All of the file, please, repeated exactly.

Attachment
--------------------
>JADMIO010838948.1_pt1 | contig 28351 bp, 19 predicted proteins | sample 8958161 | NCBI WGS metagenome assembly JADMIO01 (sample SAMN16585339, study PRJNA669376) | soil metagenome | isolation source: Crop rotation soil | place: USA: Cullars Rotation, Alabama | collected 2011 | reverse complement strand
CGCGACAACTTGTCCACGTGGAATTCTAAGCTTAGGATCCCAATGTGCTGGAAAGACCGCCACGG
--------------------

>JADMIO010838948.1_pt1 | contig 28351 bp, 19 predicted proteins | sample 8958161 | NCBI WGS metagenome assembly JADMIO01 (sample SAMN16585339, study PRJNA669376) | soil metagenome | isolation source: Crop rotation soil | place: USA: Cullars Rotation, Alabama | collected 2011 | reverse complement strand
CGCGACAACTTGTCCACGTGGAATTCTAAGCTTAGGATCCCAATGTGCTGGAAAGACCGCCACGG